With intense competition, the low-hanging fruit of urban India no longer remains low-hanging – and players will increasing look at the relatively untapped rural markets. Already, Amazon is experimenting with Indian Postal Service to make them a delivery and COD partner in its bid to reach the rural hinterland and typing up with BPCL’s In&Out stores as a collector point for Amazon deliveries (instead of directly to their homes).

Without the forces of consolidation and the concentration of funding to a few large players, none of these beneficial effects would have happened so fast – the development of multiple categories, the market place model (which requires large marketing budgets), the expansion of markets through COD and liberal sales returns, beneficial usage of “big data”, the support to small businesses and manufacturers to get their presence online and the penetration into the hinterland. Consolidation has allowed the large players to try new things, hire top talent, test and explore new ideas and push the boundaries of the market – which has directly or indirectly been beneficial in creating and sustaining the overall ecosystem – See more at:

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E-commerce is big, its operational finance issues are bigger

E-commerce is big, its operational finance issues are biggerE commerce industry with such breakneck growth rates needs to give importance to processes and guidance in place to sustain fast growth without committing fatal mistakes and heartburns for employees and customers. It’s imperative to also look at the issues faced by the companies in finance and related sectors.

E-commerce’s growth story in India has been phenomenal. The e-commerce market was worth $14 billion in 2012. It is expected to grow at a pace of 57% annually till 2016, the fastest in the Asia-Pacific region, according to Forrester, a leading market research firm specializing in technology. More importantly, a large ecosystem of specialized service providers have sprung up to support the growth of e-commerce companies: this is an ecosystem that is beginning to sustain itself.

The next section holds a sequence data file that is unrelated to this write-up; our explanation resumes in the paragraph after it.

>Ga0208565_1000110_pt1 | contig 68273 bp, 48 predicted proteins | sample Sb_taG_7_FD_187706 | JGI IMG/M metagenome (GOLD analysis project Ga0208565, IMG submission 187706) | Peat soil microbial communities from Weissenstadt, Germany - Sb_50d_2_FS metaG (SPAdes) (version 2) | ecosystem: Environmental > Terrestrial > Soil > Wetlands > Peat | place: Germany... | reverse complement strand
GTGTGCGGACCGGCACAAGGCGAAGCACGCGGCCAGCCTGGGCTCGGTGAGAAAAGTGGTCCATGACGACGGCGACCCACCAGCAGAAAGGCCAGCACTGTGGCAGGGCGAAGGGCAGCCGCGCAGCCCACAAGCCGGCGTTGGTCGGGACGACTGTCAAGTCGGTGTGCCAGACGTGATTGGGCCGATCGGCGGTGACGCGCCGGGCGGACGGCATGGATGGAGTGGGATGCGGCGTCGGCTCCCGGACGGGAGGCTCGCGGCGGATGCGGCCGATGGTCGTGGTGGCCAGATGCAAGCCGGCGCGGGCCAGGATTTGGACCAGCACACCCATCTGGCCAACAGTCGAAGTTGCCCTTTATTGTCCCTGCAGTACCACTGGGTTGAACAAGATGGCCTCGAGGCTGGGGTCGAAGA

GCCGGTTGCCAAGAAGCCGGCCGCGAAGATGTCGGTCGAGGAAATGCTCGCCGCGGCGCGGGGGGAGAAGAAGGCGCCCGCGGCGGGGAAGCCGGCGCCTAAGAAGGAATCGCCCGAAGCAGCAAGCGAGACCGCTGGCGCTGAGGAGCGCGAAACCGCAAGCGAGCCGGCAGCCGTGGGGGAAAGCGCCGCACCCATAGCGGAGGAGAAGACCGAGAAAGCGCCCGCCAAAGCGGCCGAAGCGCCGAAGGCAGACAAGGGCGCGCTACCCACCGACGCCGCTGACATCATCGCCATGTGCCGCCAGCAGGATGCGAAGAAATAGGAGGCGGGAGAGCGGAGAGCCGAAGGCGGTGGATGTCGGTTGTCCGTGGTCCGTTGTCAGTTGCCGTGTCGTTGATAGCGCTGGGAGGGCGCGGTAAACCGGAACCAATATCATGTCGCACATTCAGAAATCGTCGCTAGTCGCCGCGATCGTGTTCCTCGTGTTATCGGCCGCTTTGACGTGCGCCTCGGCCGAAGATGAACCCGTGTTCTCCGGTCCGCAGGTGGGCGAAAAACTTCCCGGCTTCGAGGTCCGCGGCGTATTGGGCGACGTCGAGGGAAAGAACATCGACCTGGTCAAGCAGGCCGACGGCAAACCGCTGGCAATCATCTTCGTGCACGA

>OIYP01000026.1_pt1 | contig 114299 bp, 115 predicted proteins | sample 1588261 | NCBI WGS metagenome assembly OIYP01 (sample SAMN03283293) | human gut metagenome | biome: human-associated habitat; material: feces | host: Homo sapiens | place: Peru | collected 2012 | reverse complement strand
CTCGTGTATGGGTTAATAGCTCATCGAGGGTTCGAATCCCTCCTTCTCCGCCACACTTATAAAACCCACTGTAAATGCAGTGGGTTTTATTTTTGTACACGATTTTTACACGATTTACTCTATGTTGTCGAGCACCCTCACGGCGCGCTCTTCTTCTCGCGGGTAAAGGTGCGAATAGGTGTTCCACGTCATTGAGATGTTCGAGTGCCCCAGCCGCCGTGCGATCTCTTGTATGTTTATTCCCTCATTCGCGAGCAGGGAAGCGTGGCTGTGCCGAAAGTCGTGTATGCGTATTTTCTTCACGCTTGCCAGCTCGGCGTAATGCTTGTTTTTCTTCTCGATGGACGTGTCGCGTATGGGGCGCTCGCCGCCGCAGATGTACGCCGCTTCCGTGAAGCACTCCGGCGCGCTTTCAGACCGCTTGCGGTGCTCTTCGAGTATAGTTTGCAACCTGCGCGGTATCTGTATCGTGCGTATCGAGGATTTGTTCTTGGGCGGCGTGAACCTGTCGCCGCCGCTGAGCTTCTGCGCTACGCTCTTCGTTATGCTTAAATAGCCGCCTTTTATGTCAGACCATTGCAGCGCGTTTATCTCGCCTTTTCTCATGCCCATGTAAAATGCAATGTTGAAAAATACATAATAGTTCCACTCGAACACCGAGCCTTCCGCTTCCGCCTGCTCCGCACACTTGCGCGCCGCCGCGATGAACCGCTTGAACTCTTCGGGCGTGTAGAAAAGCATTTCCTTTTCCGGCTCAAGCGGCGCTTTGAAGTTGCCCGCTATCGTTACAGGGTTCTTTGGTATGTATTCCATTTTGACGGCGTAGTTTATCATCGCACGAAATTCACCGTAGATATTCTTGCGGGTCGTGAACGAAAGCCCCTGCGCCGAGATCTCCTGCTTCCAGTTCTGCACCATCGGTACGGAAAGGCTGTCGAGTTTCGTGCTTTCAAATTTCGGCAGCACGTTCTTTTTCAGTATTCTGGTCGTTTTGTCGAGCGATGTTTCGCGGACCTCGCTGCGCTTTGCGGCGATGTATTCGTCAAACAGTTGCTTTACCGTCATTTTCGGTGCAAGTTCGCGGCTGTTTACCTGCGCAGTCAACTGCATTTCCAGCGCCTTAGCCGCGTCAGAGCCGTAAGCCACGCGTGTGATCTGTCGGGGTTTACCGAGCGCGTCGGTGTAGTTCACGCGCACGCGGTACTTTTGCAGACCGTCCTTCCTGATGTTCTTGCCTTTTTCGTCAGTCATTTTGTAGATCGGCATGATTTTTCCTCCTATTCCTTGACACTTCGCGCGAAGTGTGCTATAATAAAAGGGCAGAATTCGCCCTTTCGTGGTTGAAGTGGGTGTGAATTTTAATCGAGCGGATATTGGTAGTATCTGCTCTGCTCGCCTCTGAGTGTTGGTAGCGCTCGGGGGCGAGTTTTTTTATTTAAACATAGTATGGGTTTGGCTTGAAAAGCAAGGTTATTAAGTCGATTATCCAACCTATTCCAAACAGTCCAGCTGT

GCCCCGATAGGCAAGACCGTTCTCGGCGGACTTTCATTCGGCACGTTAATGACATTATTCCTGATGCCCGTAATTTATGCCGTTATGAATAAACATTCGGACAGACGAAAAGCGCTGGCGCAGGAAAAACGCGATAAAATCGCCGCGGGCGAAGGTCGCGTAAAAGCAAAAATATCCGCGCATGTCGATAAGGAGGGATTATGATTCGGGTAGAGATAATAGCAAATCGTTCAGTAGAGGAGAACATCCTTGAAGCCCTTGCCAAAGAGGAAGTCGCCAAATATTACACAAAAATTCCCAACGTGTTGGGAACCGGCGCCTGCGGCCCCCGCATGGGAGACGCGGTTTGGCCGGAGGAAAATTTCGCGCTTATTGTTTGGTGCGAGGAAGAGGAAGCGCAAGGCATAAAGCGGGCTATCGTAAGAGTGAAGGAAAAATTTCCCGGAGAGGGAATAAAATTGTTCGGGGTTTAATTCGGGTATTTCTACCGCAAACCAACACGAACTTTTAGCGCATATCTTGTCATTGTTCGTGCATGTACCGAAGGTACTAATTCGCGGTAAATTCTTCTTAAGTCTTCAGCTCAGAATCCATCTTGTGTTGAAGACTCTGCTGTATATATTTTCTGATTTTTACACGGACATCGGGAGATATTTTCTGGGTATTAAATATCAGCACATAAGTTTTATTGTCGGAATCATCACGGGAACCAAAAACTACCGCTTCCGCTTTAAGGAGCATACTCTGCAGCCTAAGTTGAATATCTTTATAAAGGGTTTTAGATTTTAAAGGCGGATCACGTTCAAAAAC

With such breakneck growth rates, it is important to have systems, processes and guidance in place to sustain fast growth without committing fatal mistakes and heartburns for employees and customers. It’s imperative to also look at the issues faced by the companies in finance and related sectors.

The most critical issue faced by the ecommerce companies, as is typical of most Indian firms, is compliance and sound financial advice. In the absence of these factors, companies can grow but after some time start facing issues which not only stall their growth but can also lead to much bigger threats. In most cases, ecommerce entails pan-India operations, which throw up unique problems. For example, tax- and labour-related laws vary from state to state. Under labour laws, Labour Welfare Fund registration is required in Maharashtra but not in Haryana. Professional Tax is applicable in Maharashtra but not in Haryana. So, these companies have to either resort to tailor-made solutions as per state laws, effectively meaning employing more effort and human resource or they tend to adopt the strictest compliance practice, the lowest common denominator, to be compliant with all states. Adding to the complexities, the big firms typically sell across multiple categories: again, it means having specific tax treatment and compliance for each category.

This kind of complicated tax structure makes right advice indispensible for long-term growth of business and reduced litigation costs. The right advice at the right stage is required to ensure that companies do not pay hefty fines and get it right the first time.

Another major problem area is financial controls. The product based e-commerce is a transaction-heavy business, compared to other industries. The return volume of sold products is quite high across this industry, going as high as 40 per cent in certain cases. There are two main reasons behind this: (i) liberal return terms – for example, cash on delivery, returning the product in 10 days from the date of purchase – set by companies to gain the trust of end-customers, a lot of whom are shopping for the first time; and,

(ii) a lack of physical touch by end-customers, which quite often leads to a mismatch between the client’s expectation and the product.
These kinds of unique terms and conditions increase the probability of mistakes in finance and accounting. So, companies require robust financial controls to ensure that daily transactions are being accounted properly.

Another major problem encountered by e-commerce companies is the complicated delivery/transaction model. Typically, a product is shipped from a manufacturer/wholesaler to the company’s warehouse (for big firms) and is shipped out to a third-party e-commerce logistics company, which handles the last-mile delivery. Depending on the transaction model, the product can be billed directly to the company or the vendor. In most cases, it involves multiple transactions: a purchase order being issued by the company, inwards/goods received by the company, quality control rejections, shipping to the Logistics Company, sales returns, and commission paid to payment gateways, etc.